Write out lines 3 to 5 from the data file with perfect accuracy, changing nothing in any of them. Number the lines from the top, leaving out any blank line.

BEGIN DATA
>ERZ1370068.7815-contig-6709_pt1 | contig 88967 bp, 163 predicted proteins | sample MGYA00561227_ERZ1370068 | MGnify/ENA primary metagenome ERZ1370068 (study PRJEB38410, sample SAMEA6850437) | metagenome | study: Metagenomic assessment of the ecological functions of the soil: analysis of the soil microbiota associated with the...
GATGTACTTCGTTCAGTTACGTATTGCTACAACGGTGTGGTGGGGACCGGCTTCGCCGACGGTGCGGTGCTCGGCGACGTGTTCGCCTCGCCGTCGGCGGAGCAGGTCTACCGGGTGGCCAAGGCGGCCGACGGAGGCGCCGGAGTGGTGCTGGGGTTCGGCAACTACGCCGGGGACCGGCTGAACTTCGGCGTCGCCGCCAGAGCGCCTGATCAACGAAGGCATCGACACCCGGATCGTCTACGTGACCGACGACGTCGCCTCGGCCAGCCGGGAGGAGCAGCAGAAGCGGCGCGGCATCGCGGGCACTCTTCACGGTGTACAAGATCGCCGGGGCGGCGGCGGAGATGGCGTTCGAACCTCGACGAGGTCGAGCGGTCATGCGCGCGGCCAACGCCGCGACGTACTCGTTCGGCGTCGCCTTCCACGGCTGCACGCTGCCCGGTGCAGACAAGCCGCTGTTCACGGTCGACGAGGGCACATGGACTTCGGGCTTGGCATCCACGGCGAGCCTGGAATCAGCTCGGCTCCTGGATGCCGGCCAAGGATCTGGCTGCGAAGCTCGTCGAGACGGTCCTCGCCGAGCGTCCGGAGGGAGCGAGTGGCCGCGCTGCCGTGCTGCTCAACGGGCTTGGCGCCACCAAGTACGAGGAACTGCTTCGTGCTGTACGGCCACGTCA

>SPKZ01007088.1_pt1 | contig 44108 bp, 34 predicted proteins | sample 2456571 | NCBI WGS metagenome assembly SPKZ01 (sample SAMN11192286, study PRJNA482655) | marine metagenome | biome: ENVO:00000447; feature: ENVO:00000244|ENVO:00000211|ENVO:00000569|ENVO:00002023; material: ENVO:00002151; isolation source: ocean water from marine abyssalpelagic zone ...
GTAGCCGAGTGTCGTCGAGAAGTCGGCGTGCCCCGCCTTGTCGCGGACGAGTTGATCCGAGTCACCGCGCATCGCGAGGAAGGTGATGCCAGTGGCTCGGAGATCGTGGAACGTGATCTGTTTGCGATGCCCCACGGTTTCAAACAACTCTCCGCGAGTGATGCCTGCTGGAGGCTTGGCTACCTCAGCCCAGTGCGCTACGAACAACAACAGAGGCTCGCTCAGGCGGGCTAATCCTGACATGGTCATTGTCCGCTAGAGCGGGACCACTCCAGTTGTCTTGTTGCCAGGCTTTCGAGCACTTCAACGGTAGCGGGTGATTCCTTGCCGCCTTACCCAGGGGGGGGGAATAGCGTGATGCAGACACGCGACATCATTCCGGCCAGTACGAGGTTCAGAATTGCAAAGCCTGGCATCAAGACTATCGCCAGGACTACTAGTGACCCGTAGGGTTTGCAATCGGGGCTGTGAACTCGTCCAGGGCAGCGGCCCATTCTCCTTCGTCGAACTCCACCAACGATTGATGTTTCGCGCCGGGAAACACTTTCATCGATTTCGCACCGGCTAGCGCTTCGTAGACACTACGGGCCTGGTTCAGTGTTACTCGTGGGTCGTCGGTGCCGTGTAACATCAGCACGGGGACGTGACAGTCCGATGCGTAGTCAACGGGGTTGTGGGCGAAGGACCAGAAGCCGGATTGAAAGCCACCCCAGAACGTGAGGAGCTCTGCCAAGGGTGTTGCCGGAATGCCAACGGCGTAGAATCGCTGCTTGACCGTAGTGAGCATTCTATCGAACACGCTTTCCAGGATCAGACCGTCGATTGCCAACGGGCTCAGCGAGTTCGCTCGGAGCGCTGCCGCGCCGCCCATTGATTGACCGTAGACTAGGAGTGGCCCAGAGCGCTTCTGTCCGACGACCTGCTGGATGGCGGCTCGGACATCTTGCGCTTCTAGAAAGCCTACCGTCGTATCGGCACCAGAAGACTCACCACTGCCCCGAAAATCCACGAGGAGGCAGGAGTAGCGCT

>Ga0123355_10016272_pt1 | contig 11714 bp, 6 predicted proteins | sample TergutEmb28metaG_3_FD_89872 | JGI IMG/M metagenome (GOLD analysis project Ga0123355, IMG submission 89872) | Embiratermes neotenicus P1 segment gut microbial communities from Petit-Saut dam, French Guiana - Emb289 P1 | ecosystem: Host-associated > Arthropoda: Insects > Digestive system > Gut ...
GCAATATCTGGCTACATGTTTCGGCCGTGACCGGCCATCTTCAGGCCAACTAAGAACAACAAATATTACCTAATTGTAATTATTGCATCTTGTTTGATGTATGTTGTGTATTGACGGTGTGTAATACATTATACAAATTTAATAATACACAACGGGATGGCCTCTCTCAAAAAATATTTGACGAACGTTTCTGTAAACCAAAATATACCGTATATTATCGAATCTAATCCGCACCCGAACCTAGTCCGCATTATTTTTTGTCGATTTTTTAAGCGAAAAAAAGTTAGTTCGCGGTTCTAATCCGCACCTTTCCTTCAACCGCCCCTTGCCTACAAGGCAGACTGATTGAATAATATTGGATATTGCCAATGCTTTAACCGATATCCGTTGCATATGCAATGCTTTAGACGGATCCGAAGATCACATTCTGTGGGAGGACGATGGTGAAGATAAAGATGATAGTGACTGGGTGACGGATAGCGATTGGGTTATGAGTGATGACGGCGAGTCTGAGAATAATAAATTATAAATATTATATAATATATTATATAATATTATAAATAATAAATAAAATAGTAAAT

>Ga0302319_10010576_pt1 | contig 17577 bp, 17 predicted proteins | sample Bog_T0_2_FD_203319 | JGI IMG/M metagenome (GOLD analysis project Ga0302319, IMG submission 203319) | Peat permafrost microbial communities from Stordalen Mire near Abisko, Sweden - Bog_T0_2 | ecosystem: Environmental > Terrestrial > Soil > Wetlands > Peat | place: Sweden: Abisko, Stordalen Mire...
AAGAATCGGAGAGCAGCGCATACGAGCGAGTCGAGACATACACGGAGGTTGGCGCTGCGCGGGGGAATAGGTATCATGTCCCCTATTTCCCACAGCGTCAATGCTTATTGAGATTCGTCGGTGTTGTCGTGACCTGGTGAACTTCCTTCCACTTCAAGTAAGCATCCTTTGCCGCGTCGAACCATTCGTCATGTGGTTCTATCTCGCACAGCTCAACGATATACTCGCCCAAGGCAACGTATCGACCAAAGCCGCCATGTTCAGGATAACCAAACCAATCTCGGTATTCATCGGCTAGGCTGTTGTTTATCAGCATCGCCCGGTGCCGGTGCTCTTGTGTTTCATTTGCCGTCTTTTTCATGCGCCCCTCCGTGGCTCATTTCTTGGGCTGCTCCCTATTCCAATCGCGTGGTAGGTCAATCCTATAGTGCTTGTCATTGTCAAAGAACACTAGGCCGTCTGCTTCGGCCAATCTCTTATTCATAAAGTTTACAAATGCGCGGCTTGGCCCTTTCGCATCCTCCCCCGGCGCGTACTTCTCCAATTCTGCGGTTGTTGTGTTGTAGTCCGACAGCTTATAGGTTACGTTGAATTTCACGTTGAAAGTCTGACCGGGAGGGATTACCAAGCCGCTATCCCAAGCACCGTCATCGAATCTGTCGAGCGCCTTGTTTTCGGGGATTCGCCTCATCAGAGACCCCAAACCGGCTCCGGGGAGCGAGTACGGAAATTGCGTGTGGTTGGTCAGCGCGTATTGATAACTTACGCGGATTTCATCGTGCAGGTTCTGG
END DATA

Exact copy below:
>SPKZ01007088.1_pt1 | contig 44108 bp, 34 predicted proteins | sample 2456571 | NCBI WGS metagenome assembly SPKZ01 (sample SAMN11192286, study PRJNA482655) | marine metagenome | biome: ENVO:00000447; feature: ENVO:00000244|ENVO:00000211|ENVO:00000569|ENVO:00002023; material: ENVO:00002151; isolation source: ocean water from marine abyssalpelagic zone ...
GTAGCCGAGTGTCGTCGAGAAGTCGGCGTGCCCCGCCTTGTCGCGGACGAGTTGATCCGAGTCACCGCGCATCGCGAGGAAGGTGATGCCAGTGGCTCGGAGATCGTGGAACGTGATCTGTTTGCGATGCCCCACGGTTTCAAACAACTCTCCGCGAGTGATGCCTGCTGGAGGCTTGGCTACCTCAGCCCAGTGCGCTACGAACAACAACAGAGGCTCGCTCAGGCGGGCTAATCCTGACATGGTCATTGTCCGCTAGAGCGGGACCACTCCAGTTGTCTTGTTGCCAGGCTTTCGAGCACTTCAACGGTAGCGGGTGATTCCTTGCCGCCTTACCCAGGGGGGGGGAATAGCGTGATGCAGACACGCGACATCATTCCGGCCAGTACGAGGTTCAGAATTGCAAAGCCTGGCATCAAGACTATCGCCAGGACTACTAGTGACCCGTAGGGTTTGCAATCGGGGCTGTGAACTCGTCCAGGGCAGCGGCCCATTCTCCTTCGTCGAACTCCACCAACGATTGATGTTTCGCGCCGGGAAACACTTTCATCGATTTCGCACCGGCTAGCGCTTCGTAGACACTACGGGCCTGGTTCAGTGTTACTCGTGGGTCGTCGGTGCCGTGTAACATCAGCACGGGGACGTGACAGTCCGATGCGTAGTCAACGGGGTTGTGGGCGAAGGACCAGAAGCCGGATTGAAAGCCACCCCAGAACGTGAGGAGCTCTGCCAAGGGTGTTGCCGGAATGCCAACGGCGTAGAATCGCTGCTTGACCGTAGTGAGCATTCTATCGAACACGCTTTCCAGGATCAGACCGTCGATTGCCAACGGGCTCAGCGAGTTCGCTCGGAGCGCTGCCGCGCCGCCCATTGATTGACCGTAGACTAGGAGTGGCCCAGAGCGCTTCTGTCCGACGACCTGCTGGATGGCGGCTCGGACATCTTGCGCTTCTAGAAAGCCTACCGTCGTATCGGCACCAGAAGACTCACCACTGCCCCGAAAATCCACGAGGAGGCAGGAGTAGCGCT

>Ga0123355_10016272_pt1 | contig 11714 bp, 6 predicted proteins | sample TergutEmb28metaG_3_FD_89872 | JGI IMG/M metagenome (GOLD analysis project Ga0123355, IMG submission 89872) | Embiratermes neotenicus P1 segment gut microbial communities from Petit-Saut dam, French Guiana - Emb289 P1 | ecosystem: Host-associated > Arthropoda: Insects > Digestive system > Gut ...